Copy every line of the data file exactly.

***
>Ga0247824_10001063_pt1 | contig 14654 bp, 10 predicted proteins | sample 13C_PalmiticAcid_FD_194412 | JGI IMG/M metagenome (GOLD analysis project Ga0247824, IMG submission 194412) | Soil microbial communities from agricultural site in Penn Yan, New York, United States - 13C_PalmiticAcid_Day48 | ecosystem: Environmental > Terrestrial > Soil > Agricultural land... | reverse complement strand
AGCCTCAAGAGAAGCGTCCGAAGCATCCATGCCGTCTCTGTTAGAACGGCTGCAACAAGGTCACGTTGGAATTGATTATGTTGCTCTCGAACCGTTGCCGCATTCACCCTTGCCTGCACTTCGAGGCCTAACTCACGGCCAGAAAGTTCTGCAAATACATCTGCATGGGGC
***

>Ga0247824_10001063_pt1 | contig 14654 bp, 10 predicted proteins | sample 13C_PalmiticAcid_FD_194412 | JGI IMG/M metagenome (GOLD analysis project Ga0247824, IMG submission 194412) | Soil microbial communities from agricultural site in Penn Yan, New York, United States - 13C_PalmiticAcid_Day48 | ecosystem: Environmental > Terrestrial > Soil > Agricultural land... | reverse complement strand
AGCCTCAAGAGAAGCGTCCGAAGCATCCATGCCGTCTCTGTTAGAACGGCTGCAACAAGGTCACGTTGGAATTGATTATGTTGCTCTCGAACCGTTGCCGCATTCACCCTTGCCTGCACTTCGAGGCCTAACTCACGGCCAGAAAGTTCTGCAAATACATCTGCATGGGGC